Tusks sense chemicals: Narwhal
The tusks of male narwhals may detect chemicals related to ice formation, salinity, or prey using a vast network of fluid-filled tubules connected to the tusk's central nerve.
|Process information >|
|Sense signals/environmental cues >|
|Chemicals (odor, taste, etc.)|
|Biomimetic Application Ideas|
|Chemical sensors for water quality control purposes, sensors to alert officials to changes in recreational water quality, pollution control mechanisms for shipping ballast water.|
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"Now Martin Nweeia at Harvard School of Dental Medicine and his colleagues have come up with another explanation. They believe the tusk, which can measure up to 2.75 metres, could act as a sensor, helping the narwhal to survive in its Arctic home by detecting chemicals associated with prey, ice formation and salt concentrations.
"Two tusks taken from recently caught narwhals were examined under an electron microscope. This revealed a vast network of around 10 million fluid-filled tubules connecting the tusk's central nerve to the surrounding water. Such tubules exist in human teeth, but are only exposed at areas of gum recession, where they cause extreme sensitivity. 'The last place you would expect to have something so sensitive is a cold Arctic environment,' says Nweeia. A further surprise came when a laser was used to map the chemical composition of the tusk, a technique called reflectance microspectroscopy. It revealed that the narwhal's tusk is 'inside out'. Most teeth are hard on the outside and soft inside, but the narwhal's tusk has a soft protein-rich exterior, while the inside is more mineralised. 'Everything about these findings is counter-intuitive,' says Nweeia." (Geddes 2005:6)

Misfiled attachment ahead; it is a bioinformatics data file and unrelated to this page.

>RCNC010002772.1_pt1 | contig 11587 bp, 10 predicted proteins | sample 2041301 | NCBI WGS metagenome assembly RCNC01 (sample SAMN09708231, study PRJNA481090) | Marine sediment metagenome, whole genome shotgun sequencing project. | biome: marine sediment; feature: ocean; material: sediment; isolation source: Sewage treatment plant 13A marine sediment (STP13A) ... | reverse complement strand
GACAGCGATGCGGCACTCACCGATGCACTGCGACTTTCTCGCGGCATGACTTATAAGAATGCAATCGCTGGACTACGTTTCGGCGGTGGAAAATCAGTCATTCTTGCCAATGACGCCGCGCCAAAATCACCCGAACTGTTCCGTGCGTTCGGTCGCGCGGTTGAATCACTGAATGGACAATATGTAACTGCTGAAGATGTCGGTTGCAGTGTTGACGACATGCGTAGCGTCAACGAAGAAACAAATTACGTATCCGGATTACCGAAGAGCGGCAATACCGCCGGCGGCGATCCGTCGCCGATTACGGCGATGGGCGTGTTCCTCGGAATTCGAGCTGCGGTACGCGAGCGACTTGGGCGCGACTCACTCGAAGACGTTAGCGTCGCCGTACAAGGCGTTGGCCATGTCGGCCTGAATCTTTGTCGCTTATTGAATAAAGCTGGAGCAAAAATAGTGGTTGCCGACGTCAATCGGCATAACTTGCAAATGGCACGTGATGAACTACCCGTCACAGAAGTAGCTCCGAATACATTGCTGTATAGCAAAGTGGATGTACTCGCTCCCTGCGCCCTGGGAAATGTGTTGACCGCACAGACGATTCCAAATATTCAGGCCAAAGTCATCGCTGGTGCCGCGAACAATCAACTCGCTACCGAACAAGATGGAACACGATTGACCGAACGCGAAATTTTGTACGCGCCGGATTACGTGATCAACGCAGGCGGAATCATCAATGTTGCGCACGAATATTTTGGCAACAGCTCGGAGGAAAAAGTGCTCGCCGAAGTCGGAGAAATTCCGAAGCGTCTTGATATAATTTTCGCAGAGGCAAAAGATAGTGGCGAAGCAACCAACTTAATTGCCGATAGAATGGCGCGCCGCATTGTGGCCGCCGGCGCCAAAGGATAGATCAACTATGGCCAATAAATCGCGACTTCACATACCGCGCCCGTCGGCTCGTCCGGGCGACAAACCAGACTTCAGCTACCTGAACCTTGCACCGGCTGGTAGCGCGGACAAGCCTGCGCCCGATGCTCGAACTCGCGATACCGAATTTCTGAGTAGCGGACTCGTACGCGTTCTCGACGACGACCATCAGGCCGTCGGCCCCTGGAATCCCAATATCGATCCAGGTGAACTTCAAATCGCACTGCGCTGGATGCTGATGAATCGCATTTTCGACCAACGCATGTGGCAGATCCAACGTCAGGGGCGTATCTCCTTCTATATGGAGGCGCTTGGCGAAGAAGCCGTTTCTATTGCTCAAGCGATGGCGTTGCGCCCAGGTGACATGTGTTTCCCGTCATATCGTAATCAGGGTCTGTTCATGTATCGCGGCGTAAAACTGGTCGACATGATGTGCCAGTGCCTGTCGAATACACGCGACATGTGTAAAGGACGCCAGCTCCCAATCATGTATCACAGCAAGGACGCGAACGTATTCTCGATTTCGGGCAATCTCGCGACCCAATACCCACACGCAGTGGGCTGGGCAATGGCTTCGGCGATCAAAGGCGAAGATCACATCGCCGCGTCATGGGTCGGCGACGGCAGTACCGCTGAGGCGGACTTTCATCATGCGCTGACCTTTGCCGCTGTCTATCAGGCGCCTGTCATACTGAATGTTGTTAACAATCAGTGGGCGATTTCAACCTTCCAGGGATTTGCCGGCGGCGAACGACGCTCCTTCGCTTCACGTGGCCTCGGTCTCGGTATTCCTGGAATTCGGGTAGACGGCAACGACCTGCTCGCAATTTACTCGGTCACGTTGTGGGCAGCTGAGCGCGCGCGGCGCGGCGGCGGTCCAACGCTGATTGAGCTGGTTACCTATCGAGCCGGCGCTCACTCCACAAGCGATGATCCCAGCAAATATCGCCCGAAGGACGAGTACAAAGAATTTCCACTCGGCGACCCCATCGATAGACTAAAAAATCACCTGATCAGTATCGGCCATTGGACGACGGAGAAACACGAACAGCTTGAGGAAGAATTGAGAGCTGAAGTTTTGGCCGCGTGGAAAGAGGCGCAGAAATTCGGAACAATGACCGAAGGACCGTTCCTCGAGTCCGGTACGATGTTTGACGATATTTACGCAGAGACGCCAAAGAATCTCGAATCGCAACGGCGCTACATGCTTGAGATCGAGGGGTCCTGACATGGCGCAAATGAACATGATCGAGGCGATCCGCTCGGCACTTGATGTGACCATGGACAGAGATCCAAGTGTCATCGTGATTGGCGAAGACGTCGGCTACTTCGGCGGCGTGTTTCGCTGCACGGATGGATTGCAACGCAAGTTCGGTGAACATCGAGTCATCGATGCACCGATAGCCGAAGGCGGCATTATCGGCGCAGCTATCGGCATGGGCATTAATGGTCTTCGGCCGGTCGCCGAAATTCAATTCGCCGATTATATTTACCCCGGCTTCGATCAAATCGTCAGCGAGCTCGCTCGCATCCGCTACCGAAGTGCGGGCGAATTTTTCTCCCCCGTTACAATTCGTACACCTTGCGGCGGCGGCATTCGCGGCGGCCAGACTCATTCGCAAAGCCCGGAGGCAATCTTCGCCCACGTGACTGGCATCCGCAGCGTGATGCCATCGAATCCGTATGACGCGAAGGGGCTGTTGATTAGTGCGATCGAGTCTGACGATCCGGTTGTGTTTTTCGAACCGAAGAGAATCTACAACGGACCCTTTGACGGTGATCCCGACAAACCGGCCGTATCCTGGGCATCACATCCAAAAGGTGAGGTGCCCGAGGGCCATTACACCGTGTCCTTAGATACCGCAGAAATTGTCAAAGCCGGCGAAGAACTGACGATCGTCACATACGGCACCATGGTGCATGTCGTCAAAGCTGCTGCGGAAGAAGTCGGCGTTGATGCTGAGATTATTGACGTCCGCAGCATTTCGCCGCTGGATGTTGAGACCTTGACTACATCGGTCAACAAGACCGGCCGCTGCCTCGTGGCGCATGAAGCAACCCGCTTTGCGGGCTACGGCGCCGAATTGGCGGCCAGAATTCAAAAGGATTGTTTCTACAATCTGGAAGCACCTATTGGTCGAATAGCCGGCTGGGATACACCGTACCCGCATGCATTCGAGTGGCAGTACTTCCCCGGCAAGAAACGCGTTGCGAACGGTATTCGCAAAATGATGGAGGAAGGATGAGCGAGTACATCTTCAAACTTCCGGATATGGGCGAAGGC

Monodon monoceros Linnaeus, 1758
IUCN Red List Status: Near Threatened
Habitat(s): Marine Neritic, Marine Oceanic
Natural History Information: Watch video (informative video for children)
Some organism data provided by: ITIS: The Integrated Taxonomic Information System
Organism/taxonomy data provided by:
Species 2000 & ITIS Catalogue of Life: 2008 Annual Checklist
Application Ideas: Chemical sensors for water quality control purposes, sensors to alert officials to changes in recreational water quality, pollution control mechanisms for shipping ballast water.
Industrial Sector(s) interested in this strategy: Sensors, public health, pollution control